commitment of resources from numerous sources may be required over an extended period of time or other implementation of District command and control measures are needed.
The function of the EOC is to:
Local incident exists – ICS activated; responders at scene; responding department is responsible for handling or escalating the response
In addition to routine day-to-day responsibilities, all departments and divisions in the College District maintain obligations to emergency functions to provide the most effective and efficient emergency operations in the College District. Each department is responsible for understanding these obligations, as well as maintaining professional development practices, training, and plans (as necessary) provided by District emergency management to maintain its own emergency preparedness. All positions and departments within the College District are components of the coordinated effort of emergency management and must understand their roles and scopes in the process.
The organizational structure used in the College District during emergencies originates from four sources: The State of Texas Emergency Operations Plan, National Incident Management System, and the National Response Framework. A hybrid model of the traditional ICS structure blended with the ESF model is utilized in the EOC. At incident scenes traditional and accepted ICS structures are used. The organizational structure is configured this way to maximize compatibility with state and federal assets, incident commanders in the field, and modernize the response structure for the National Response Framework. The response function format is compatible with State and Federal organizational structures, but these functions are placed in the context of the ICS. Each function, branch, or unit may be scaled up or down to one or many positions depending on the size and scope of the incident and only necessary ESFs will be activated.
In an emergency requiring full activation of the College District EOC, the following groups are designated to divide responsibilities and accomplish the activities and tasks that lead to successful outcomes for the public and ultimately restore the College District:
The EOC Policy Group is responsible for oversight of District operations, including emergency operations. Its members include the Chancellor, the Executive Vice Chancellor, the Chief of Staff, the General Counsel, Chief of Police, Associate Vice Chancellor of Educational Policy and others as needed and dictated by the collective Policy Group and as an incident requires.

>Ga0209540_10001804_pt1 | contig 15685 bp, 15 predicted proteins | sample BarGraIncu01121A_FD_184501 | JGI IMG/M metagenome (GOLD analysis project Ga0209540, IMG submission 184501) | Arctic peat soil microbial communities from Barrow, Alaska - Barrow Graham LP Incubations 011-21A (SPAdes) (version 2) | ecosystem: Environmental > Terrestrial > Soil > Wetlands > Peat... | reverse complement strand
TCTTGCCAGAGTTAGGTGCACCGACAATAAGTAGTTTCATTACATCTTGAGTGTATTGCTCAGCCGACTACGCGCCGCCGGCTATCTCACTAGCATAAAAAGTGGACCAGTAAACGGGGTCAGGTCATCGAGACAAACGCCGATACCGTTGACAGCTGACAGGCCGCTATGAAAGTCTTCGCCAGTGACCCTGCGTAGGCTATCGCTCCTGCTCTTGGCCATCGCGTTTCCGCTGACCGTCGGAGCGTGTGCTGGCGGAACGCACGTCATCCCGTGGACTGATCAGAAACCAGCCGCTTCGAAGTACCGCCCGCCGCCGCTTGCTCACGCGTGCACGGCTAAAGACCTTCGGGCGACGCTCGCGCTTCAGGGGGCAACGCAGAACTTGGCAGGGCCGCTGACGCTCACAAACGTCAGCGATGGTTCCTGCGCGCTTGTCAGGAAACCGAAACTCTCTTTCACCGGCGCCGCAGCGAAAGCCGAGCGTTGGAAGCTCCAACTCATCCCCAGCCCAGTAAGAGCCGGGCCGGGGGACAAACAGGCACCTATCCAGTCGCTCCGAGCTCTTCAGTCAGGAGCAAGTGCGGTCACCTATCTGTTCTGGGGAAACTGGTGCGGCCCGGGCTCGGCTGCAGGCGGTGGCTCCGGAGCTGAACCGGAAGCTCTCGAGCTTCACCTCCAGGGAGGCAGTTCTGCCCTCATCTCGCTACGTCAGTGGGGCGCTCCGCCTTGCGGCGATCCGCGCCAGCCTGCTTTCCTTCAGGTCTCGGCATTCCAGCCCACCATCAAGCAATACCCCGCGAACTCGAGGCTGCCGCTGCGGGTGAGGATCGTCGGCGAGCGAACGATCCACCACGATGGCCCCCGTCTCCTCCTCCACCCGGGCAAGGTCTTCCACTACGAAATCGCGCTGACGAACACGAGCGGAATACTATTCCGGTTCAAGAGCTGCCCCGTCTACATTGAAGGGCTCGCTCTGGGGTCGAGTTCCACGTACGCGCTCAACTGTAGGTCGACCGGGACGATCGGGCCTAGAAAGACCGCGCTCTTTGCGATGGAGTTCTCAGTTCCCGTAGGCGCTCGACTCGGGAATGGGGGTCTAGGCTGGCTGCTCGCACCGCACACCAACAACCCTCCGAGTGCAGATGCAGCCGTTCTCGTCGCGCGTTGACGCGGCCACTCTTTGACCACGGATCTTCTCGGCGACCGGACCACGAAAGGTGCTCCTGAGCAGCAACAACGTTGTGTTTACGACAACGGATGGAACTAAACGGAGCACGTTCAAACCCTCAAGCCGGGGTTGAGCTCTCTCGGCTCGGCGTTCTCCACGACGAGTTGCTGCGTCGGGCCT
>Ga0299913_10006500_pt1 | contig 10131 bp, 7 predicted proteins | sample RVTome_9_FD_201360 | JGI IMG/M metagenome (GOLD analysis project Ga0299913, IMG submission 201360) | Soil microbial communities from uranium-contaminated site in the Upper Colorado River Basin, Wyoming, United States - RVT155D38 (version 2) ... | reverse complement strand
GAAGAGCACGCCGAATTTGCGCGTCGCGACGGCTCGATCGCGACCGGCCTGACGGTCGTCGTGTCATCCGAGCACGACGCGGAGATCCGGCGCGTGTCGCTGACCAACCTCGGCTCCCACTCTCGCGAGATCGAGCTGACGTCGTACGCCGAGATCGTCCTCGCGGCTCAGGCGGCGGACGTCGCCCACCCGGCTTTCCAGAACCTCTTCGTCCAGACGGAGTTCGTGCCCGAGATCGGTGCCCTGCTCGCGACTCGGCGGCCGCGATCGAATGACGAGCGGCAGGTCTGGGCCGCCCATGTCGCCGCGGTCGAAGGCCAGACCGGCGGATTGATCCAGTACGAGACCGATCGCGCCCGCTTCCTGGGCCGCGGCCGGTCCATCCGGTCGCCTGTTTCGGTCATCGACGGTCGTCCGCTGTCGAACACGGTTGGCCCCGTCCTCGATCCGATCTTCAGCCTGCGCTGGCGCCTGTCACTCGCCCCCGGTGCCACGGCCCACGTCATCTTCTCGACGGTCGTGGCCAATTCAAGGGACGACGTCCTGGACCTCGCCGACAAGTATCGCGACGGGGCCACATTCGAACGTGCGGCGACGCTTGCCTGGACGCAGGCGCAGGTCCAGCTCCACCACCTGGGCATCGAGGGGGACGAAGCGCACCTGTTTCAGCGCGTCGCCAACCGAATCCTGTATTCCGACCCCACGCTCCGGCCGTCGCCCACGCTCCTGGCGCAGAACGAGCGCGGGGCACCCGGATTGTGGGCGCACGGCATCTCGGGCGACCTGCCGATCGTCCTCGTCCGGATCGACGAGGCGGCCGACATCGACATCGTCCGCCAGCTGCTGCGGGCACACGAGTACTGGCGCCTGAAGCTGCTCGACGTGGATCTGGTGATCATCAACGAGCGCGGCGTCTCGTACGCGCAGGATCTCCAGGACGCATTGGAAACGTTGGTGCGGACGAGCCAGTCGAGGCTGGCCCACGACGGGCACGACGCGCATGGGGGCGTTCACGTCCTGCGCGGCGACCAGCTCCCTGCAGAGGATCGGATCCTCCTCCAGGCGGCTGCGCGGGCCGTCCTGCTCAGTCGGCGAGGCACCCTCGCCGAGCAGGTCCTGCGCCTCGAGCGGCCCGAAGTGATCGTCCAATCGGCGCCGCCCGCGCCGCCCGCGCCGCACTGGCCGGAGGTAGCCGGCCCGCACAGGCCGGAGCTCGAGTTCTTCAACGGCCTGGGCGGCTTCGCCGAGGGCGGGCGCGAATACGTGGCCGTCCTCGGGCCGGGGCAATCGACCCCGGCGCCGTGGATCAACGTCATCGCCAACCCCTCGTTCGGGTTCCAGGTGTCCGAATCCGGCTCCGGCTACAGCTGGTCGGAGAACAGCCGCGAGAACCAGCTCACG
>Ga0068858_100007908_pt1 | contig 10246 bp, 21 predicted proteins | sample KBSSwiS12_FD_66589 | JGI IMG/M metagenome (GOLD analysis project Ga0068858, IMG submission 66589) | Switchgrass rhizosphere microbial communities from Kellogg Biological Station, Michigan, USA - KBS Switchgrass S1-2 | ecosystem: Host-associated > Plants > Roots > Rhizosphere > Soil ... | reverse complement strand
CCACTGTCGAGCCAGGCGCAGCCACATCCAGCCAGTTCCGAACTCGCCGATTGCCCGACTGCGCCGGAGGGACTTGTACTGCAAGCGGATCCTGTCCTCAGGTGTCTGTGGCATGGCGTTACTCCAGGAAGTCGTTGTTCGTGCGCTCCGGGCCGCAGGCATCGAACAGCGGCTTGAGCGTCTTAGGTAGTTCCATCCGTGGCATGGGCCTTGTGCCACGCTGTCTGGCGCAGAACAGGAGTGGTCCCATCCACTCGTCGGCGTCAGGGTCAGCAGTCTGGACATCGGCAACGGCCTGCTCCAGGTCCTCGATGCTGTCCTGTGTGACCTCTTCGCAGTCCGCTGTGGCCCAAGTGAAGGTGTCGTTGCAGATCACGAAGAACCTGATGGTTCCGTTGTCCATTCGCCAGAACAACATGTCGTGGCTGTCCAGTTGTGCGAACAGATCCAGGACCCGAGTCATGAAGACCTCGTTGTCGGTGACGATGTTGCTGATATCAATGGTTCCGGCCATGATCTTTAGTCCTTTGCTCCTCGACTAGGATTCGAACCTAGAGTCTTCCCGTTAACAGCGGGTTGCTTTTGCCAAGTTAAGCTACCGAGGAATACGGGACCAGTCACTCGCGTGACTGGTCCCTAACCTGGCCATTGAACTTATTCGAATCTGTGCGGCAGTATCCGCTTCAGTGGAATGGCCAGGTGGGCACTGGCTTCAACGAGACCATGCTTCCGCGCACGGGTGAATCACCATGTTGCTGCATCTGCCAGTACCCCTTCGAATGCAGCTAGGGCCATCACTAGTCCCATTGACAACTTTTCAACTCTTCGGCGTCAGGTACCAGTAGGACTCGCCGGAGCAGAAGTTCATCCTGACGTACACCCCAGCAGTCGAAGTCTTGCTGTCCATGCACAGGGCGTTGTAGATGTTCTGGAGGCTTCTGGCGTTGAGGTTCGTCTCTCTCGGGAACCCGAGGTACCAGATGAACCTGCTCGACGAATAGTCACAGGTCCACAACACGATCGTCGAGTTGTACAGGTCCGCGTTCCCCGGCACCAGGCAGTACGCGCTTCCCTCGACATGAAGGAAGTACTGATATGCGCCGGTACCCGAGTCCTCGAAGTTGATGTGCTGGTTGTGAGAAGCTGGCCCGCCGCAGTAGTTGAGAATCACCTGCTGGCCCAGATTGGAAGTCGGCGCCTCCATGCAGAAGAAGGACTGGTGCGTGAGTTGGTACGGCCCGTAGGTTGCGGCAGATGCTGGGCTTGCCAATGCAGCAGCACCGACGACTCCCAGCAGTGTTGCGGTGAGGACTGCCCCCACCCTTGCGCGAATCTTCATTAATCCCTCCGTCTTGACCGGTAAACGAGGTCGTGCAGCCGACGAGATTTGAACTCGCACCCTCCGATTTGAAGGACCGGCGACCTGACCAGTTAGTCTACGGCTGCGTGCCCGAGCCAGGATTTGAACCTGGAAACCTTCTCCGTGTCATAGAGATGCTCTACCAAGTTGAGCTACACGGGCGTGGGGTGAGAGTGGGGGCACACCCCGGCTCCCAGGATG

The EOC Command Group coordinates the overall District effort and operates in conjunction with neighboring resources and federal and state assets that may be involved in emergency activities. Activities overseen by the EOC Command Group are reported directly to the EOC Policy Group. The EOC Command Group includes the following members: the EOC Director (Emergency Management Coordinator), the Public Information Officer (PIO), the Safety Officer, and the Liaison Officer(s).
The Emergency Management Coordinator (EMC) develops the emergency management program and serves as the key leader in planning, coordination of operations, and supporter of mitigation efforts. The EMC is responsible for coordinating all components of the emergency management system that are within or interface with the District during emergency situations. These coordinated components consist of fire and police, emergency medical service, facilities, public works, various District departments, volunteers, and other groups contributing to the management of emergencies.
The EMC, by virtue of the authority of the Chancellor:
The Public Information Officer (PIO) is responsible for interfacing with the public and media and/or with other agencies with incident-related information requirements. The PIO gathers, verifies, coordinates, and disseminates accurate, accessible, and timely information on the incident’s cause, size, and current situation; resources committed; and other matters of general interest for both internal and external audiences. The PIO may also perform a key public information-monitoring role. Whether the command structure is single or unified, only one PIO should be designated per incident. Assistants may be assigned from other involved agencies, departments, or organizations. The Incident Commander, Unified Command, or Emergency Operations Center (EOC) Director, depending on the level of incident activation, must approve the release of all incident-related information. In large- scale incidents or where multiple command posts are established, the PIO should participate in or lead the Joint Information Center (JIC) in order to ensure consistency in the provision of information to the public. The PIO may perform the following additional and specific responsibilities as authorized by this plan:
In any emergency situation every position holds responsibilities in calling attention to unsafe situations. The Safety Officer position is dedicated to this effort and performs the following:
The Liaison Officer is a position that may be staffed as an accessory to the EOC at the discretion of the EOC Director or his or her designee. This position may serve appropriate function in incidents when the District EOC must interface with other operations centers and/or DCCCD workgroups as the scale of the incident grows to a large area or regional event. Responsibilities of this position may include the following: